Apple’s iPad is going to dominate the tablet market through 2015, according to market research firm Gartner, but the genre-defining device will lose market share all the way. Gartner believes the iPad will take 68.7% of the market in 2011, dip slightly in 2012, and end 2015 with 47.1% of the market, still #1. Over the same period, Garnet believes that Android will have a slow start in the tablet space, but rise to 38.6% of the market at #2 by 2015, while BlackBerry follows a similar, but smaller trajectory to have 10% share in 2015.
In a statement, Gartner analysts said, “Apple iPad did to the tablet PC market what the iPhone did to the smartphone market: re-invented it.” The company said that media tablets aren’t merely a different form of PC, but rather that they, “deliver a richer experience around content consumption, thanks to the ecosystem they support. The richer the ecosystem, the stronger the pull for consumers.”
The company said that companies looking to compete with iPad are trying to do so by, “first delivering on hardware and then trying to leverage the platform ecosystem.”
This is a mistake, according to Carolina Milanesi, research vice president at Gartner. The analyst echoed this reporter’s analysis saying that, “Tablets will be much more dependent on [applications, services and overall user experience] than smartphones have been, and the sooner vendors realize that the better chance they have to compete head-to-head with Apple.”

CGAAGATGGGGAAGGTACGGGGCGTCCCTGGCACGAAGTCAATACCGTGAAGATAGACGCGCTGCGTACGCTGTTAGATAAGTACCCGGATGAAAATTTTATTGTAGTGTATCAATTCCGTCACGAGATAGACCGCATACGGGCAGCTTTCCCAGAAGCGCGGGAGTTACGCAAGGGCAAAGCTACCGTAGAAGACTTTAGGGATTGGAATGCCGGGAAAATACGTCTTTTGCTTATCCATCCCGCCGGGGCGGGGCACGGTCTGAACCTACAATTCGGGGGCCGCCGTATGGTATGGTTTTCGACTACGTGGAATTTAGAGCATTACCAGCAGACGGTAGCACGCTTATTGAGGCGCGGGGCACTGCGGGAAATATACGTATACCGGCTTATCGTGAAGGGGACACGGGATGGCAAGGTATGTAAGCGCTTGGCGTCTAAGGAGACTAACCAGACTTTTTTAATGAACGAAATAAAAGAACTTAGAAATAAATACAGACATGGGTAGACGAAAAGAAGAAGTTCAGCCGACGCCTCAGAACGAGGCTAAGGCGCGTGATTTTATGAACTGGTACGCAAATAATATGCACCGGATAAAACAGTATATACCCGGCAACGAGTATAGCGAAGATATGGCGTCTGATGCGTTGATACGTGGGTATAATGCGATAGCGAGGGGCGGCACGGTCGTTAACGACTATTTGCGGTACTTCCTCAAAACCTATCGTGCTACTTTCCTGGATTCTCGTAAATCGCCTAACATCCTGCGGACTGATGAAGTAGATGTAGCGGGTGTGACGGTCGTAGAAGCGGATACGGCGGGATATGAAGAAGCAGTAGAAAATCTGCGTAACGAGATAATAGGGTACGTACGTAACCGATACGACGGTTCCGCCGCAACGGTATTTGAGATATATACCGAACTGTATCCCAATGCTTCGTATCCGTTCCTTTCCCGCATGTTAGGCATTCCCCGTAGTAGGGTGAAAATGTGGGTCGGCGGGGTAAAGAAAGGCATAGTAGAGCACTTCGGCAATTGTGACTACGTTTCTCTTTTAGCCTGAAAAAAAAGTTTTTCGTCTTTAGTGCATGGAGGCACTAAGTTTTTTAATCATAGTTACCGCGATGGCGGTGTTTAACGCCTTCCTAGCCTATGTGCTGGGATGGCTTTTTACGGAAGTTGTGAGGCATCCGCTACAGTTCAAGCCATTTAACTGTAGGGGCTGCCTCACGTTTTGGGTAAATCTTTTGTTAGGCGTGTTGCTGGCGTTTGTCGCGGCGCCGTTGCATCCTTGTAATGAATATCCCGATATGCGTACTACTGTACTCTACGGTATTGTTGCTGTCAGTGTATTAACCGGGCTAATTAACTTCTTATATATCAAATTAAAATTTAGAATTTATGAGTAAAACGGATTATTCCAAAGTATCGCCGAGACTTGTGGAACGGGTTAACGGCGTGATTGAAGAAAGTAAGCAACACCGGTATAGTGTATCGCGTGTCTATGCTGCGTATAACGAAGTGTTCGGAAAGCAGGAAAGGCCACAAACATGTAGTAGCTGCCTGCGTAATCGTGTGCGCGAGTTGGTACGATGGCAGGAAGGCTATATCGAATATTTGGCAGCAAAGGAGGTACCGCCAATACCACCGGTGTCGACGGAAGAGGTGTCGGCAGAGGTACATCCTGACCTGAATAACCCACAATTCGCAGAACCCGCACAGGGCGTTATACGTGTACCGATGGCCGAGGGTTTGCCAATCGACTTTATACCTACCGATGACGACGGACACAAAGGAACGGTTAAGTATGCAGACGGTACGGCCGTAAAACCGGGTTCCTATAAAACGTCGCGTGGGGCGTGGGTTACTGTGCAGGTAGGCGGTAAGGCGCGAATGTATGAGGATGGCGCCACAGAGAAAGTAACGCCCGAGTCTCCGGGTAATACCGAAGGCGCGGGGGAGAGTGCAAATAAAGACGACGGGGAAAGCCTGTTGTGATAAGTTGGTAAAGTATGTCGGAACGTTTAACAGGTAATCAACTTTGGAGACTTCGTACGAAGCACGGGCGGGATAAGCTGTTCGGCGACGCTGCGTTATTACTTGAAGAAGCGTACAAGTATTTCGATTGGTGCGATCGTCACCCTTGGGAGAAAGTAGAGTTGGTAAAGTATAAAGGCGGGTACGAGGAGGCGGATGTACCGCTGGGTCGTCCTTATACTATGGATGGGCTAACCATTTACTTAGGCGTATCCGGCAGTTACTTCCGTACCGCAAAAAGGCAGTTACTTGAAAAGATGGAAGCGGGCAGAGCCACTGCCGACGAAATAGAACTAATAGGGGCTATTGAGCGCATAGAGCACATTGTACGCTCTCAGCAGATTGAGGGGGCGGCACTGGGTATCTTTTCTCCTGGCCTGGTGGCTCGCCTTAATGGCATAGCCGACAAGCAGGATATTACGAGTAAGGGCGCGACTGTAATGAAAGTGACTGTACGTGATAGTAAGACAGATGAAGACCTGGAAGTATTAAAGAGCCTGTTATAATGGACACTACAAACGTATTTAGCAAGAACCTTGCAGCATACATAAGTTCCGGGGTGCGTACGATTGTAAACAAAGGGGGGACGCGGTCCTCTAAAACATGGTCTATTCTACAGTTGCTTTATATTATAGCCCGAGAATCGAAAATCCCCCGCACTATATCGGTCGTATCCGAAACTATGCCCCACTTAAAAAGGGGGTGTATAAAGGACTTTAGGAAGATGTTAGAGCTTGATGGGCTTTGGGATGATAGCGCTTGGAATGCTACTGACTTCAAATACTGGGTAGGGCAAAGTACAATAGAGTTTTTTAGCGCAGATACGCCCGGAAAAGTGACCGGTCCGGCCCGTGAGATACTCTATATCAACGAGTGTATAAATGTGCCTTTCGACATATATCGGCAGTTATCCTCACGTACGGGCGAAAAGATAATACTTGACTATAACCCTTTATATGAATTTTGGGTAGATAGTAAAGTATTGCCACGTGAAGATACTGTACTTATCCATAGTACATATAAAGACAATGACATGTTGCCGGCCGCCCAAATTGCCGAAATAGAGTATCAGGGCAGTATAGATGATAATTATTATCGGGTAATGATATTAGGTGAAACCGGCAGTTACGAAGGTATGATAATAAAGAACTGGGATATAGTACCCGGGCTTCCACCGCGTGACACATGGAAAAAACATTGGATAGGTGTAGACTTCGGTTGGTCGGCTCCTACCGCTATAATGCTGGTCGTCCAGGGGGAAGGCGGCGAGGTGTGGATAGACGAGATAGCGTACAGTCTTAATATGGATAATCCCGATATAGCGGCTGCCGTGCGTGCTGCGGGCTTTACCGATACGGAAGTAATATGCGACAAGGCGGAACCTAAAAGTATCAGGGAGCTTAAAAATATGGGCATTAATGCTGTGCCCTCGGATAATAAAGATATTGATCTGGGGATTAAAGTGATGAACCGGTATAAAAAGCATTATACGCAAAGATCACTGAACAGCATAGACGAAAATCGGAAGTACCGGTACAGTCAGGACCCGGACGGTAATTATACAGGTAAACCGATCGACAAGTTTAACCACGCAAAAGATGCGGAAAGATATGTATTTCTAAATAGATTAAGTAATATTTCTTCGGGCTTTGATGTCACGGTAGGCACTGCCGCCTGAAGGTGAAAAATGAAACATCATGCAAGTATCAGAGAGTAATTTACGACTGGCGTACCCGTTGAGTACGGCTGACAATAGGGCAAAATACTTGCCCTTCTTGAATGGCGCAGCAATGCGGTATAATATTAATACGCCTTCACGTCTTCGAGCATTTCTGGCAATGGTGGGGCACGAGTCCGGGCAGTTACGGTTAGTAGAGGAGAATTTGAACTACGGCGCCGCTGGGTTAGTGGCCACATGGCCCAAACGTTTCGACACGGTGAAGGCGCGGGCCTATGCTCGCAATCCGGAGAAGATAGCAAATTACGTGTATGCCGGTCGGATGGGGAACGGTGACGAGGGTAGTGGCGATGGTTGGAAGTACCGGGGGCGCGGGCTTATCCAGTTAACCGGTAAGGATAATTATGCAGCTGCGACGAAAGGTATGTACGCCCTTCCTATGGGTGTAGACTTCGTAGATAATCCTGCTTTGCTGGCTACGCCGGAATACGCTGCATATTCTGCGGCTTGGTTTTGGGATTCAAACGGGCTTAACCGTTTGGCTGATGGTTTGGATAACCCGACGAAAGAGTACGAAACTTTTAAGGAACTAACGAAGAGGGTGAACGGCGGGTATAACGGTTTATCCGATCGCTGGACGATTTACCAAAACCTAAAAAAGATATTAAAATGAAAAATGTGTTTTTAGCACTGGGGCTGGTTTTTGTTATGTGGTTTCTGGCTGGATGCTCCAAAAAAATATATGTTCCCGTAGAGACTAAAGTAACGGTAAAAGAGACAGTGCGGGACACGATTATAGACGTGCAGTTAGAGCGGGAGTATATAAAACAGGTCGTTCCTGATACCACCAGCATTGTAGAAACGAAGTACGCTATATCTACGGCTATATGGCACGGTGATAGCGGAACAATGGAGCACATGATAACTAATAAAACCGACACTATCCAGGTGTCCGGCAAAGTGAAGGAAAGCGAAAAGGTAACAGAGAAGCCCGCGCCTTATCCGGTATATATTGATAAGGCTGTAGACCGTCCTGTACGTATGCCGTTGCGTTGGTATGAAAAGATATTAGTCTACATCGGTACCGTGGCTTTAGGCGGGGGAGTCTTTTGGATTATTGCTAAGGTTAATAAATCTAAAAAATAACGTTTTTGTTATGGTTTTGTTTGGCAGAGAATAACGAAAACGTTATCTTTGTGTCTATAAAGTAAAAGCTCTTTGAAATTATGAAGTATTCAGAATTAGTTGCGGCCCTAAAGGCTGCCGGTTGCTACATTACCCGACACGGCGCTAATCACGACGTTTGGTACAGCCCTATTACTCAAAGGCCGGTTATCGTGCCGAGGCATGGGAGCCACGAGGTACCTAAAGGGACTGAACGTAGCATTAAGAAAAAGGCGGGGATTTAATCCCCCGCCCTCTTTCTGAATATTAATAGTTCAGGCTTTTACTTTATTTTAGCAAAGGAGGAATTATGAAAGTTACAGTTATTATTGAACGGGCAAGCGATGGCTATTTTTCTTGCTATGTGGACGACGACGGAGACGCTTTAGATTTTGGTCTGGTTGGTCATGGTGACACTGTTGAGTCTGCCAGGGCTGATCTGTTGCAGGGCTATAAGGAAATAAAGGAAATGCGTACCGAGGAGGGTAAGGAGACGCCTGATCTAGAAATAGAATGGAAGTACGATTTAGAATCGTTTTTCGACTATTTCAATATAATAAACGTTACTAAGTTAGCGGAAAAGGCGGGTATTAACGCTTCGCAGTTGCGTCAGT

Despite that, however, the firm believes that time will allow iPad’s competitors to eventually pick up steam, eroding Apple’s market share while the market explodes. By 2015, Gartner is forecasting Apple to be selling 138.5 million iPads per year. If Apple were to achieve those numbers, the company could be bringing in more than $70 billion per year just in iPad sales (at an average price of $500 each).
|Worldwide Sales of Media Tablets to End Users by OS (Thousands of Units)|
Other Operating Systems
For the BlackBerry PlayBook, Research In Motion is using a new OS called BlackBerry Tablet OS, which is based on QNX, an OS the company acquired early in 2010. Gartner believes, “It will take time and significant effort for RIM to attract developers and deliver a compelling ecosystem of applications and services around QNX to position it as a viable alternative to Apple or Android,” but the firm said if it can do so, it will attract users to the platform.
In addition, early adoption of BlackBerry PlayBook will be limited to organizations (i.e. businesses), particularly those organizations with existing BlackBerry infrastructure.